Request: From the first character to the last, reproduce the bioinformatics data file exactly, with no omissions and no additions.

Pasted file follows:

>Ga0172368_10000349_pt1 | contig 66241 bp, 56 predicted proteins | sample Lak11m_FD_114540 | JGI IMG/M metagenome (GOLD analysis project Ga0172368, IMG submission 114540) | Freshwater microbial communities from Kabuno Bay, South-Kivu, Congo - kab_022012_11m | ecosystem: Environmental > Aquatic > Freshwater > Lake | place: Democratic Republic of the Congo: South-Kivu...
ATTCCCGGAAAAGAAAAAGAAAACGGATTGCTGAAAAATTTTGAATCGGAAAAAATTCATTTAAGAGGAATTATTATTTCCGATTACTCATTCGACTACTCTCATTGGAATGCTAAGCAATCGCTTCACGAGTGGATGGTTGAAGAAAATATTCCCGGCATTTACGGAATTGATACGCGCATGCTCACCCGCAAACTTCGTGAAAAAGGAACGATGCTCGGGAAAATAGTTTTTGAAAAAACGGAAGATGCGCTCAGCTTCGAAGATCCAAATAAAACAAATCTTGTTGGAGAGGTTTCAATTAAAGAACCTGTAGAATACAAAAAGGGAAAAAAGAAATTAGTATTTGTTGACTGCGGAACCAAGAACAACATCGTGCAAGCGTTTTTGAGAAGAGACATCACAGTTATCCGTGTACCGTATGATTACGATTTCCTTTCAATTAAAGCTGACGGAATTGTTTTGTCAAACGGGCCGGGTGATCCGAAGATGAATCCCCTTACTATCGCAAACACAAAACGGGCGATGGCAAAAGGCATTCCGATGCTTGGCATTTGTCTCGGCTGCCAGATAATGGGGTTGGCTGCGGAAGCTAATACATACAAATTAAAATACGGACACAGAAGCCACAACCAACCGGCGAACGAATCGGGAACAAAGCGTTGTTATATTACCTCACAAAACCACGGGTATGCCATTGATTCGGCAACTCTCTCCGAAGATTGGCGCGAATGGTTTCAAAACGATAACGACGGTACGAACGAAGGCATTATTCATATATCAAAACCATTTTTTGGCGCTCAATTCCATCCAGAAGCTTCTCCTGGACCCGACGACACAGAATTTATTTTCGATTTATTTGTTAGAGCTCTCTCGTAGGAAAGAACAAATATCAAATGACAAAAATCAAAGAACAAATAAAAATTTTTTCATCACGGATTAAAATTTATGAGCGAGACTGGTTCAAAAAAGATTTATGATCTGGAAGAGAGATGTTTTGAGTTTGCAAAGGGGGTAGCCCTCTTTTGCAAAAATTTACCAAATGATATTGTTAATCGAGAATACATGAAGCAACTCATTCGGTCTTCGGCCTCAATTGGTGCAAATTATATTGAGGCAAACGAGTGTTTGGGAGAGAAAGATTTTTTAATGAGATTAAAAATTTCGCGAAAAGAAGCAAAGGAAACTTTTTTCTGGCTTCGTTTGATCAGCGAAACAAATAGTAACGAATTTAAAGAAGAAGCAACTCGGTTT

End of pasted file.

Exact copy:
>Ga0172368_10000349_pt1 | contig 66241 bp, 56 predicted proteins | sample Lak11m_FD_114540 | JGI IMG/M metagenome (GOLD analysis project Ga0172368, IMG submission 114540) | Freshwater microbial communities from Kabuno Bay, South-Kivu, Congo - kab_022012_11m | ecosystem: Environmental > Aquatic > Freshwater > Lake | place: Democratic Republic of the Congo: South-Kivu...
ATTCCCGGAAAAGAAAAAGAAAACGGATTGCTGAAAAATTTTGAATCGGAAAAAATTCATTTAAGAGGAATTATTATTTCCGATTACTCATTCGACTACTCTCATTGGAATGCTAAGCAATCGCTTCACGAGTGGATGGTTGAAGAAAATATTCCCGGCATTTACGGAATTGATACGCGCATGCTCACCCGCAAACTTCGTGAAAAAGGAACGATGCTCGGGAAAATAGTTTTTGAAAAAACGGAAGATGCGCTCAGCTTCGAAGATCCAAATAAAACAAATCTTGTTGGAGAGGTTTCAATTAAAGAACCTGTAGAATACAAAAAGGGAAAAAAGAAATTAGTATTTGTTGACTGCGGAACCAAGAACAACATCGTGCAAGCGTTTTTGAGAAGAGACATCACAGTTATCCGTGTACCGTATGATTACGATTTCCTTTCAATTAAAGCTGACGGAATTGTTTTGTCAAACGGGCCGGGTGATCCGAAGATGAATCCCCTTACTATCGCAAACACAAAACGGGCGATGGCAAAAGGCATTCCGATGCTTGGCATTTGTCTCGGCTGCCAGATAATGGGGTTGGCTGCGGAAGCTAATACATACAAATTAAAATACGGACACAGAAGCCACAACCAACCGGCGAACGAATCGGGAACAAAGCGTTGTTATATTACCTCACAAAACCACGGGTATGCCATTGATTCGGCAACTCTCTCCGAAGATTGGCGCGAATGGTTTCAAAACGATAACGACGGTACGAACGAAGGCATTATTCATATATCAAAACCATTTTTTGGCGCTCAATTCCATCCAGAAGCTTCTCCTGGACCCGACGACACAGAATTTATTTTCGATTTATTTGTTAGAGCTCTCTCGTAGGAAAGAACAAATATCAAATGACAAAAATCAAAGAACAAATAAAAATTTTTTCATCACGGATTAAAATTTATGAGCGAGACTGGTTCAAAAAAGATTTATGATCTGGAAGAGAGATGTTTTGAGTTTGCAAAGGGGGTAGCCCTCTTTTGCAAAAATTTACCAAATGATATTGTTAATCGAGAATACATGAAGCAACTCATTCGGTCTTCGGCCTCAATTGGTGCAAATTATATTGAGGCAAACGAGTGTTTGGGAGAGAAAGATTTTTTAATGAGATTAAAAATTTCGCGAAAAGAAGCAAAGGAAACTTTTTTCTGGCTTCGTTTGATCAGCGAAACAAATAGTAACGAATTTAAAGAAGAAGCAACTCGGTTT